To read the joint media release Health and community organisations welcome recommendation to continue minimum unit price in the NT in full click here.

Photo: Jane Gibson. Image source: ABC News.

Mental health tech a gamechanger

Games can power good: that’s the message from this year’s Melbourne International Games Week. Featuring games designed to promote social impact in areas like mental health and community services, the week is a reflection of how games can touch our lives. One of the projects on show was the Biik Bilik (meaning ‘my place’ in Wurundjeri language) an animated game designed to help start conversations on important social issues in Aboriginal communities.

Biik Bilik was born out of a partnership between Dandenong and District Aboriginal Cooperative and social enterprise the Institute of Games, which developed the Streets of My Town social impact game platform. Streets of My Town is designed for young people and educates them about the support services available in their local community. It functions as a platform that can be tailored to different organisations and communities depending on their location and need.

Founder and CEO Steven Dupon, a social worker, wanted to find a way to appeal to young people on sensitive and tricky topics. “We had this idea to give that information as part of the game so young people would have fun while they’re learning about some of those more challenging things that could happen in their life,” he explained.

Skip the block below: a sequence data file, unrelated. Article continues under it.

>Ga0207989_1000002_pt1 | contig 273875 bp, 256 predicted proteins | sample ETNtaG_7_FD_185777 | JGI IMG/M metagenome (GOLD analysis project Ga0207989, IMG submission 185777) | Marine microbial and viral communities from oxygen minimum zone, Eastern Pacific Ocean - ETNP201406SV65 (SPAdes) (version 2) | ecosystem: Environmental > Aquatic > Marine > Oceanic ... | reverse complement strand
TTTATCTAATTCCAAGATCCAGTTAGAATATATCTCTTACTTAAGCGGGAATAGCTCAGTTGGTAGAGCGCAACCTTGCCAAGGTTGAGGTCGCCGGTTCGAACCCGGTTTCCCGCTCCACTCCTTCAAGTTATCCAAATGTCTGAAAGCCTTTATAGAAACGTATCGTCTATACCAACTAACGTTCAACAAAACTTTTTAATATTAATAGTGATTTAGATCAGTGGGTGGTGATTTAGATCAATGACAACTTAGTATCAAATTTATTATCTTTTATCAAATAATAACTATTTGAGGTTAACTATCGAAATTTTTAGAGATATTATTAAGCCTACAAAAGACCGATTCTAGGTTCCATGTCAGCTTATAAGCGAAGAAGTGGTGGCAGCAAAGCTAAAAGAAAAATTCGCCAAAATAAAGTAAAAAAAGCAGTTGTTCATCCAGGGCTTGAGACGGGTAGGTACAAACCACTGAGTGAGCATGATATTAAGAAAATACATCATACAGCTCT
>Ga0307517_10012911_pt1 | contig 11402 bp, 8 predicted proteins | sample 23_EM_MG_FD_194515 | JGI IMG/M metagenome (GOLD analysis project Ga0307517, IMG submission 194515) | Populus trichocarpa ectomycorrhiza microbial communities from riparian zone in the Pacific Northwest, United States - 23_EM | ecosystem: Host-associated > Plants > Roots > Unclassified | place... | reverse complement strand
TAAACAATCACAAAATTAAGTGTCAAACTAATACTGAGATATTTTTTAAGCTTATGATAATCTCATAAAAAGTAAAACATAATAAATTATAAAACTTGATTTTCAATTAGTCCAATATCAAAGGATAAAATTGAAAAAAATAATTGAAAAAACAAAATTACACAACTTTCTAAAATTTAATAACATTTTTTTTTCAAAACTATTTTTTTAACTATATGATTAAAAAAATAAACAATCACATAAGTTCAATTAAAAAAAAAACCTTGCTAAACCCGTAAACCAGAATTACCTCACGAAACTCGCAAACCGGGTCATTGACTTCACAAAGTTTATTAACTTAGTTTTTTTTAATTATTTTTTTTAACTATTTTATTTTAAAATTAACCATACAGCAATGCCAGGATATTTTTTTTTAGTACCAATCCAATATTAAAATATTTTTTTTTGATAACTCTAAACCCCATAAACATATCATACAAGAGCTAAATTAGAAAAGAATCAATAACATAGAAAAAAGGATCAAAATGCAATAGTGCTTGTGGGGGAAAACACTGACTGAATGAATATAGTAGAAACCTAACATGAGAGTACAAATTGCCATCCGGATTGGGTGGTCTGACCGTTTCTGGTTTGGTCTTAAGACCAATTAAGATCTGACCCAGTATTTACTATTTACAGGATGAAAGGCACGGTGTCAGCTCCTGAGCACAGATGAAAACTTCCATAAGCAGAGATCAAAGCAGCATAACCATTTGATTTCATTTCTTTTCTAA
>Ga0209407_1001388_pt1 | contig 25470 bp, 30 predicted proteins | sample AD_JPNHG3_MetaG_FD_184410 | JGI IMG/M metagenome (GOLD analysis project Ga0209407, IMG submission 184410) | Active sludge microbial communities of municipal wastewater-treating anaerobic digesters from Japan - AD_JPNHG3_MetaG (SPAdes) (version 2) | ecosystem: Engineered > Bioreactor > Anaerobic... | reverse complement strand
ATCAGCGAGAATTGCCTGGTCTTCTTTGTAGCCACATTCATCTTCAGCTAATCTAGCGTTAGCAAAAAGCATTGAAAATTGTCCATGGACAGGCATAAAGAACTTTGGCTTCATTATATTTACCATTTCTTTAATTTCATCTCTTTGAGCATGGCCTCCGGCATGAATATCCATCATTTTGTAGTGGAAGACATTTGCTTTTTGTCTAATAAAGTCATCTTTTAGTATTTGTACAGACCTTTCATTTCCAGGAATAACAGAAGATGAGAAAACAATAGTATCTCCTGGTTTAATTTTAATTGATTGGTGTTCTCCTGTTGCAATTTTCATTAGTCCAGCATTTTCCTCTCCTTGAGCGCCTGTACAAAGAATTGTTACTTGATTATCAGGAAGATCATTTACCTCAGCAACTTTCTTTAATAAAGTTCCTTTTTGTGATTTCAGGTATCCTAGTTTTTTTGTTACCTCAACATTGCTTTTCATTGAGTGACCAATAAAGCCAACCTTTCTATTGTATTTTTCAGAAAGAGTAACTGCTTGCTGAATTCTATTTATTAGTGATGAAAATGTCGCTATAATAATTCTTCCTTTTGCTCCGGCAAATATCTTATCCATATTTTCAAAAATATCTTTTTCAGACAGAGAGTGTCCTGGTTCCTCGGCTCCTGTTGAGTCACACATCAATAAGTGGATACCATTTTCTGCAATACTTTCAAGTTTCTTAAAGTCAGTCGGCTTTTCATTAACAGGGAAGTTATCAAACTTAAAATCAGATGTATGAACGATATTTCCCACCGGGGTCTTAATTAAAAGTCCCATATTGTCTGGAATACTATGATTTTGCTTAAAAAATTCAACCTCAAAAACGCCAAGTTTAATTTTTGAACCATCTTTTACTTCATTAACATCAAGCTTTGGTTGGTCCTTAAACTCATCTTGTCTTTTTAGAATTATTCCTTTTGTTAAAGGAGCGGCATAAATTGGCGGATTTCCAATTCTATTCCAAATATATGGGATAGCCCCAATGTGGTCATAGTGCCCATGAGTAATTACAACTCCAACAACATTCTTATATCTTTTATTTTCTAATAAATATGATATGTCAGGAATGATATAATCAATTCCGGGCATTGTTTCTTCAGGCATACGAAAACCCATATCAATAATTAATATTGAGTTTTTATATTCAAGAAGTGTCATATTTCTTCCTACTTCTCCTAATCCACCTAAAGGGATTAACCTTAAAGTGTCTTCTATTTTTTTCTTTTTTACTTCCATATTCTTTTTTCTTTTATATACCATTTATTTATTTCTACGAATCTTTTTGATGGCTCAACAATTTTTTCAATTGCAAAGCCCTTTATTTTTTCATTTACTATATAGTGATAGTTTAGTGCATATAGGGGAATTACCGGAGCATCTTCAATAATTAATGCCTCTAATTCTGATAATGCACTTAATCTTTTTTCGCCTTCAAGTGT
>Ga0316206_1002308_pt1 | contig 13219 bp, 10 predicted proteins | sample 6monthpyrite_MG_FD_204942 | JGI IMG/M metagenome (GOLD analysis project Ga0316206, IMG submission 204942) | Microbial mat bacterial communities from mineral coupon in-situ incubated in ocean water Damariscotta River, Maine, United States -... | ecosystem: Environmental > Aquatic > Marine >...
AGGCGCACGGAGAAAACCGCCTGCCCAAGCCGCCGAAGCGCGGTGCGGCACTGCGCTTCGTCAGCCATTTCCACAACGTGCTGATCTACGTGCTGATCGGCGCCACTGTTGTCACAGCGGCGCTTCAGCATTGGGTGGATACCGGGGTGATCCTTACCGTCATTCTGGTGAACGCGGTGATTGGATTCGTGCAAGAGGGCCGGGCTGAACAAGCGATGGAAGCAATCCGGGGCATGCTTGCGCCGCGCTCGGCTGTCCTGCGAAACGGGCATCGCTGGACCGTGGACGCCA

To read the Pro Bono Australia article Gamechangers: mental health tech on show at games week in full click here.

Image source: Pro Bono Australia.

Orange Door helps families in crisis

After years of campaigning, a centre to help families in crisis has arrived in a regional city where family violence is ranked as the most reported crime. The Orange Door network connects people who need help with child protection, domestic violence, and child wellbeing with service providers in the community.

“We know that Horsham’s most reported crime is family violence and family violence is in the top five most reported crimes in other LGAs around our area such as Yarriambiack, Hindmarsh and Northern Grampians,” Kara Johnson, a team leader at Orange Door Wimmera said. “It just proves that there are people in this area that need that support.”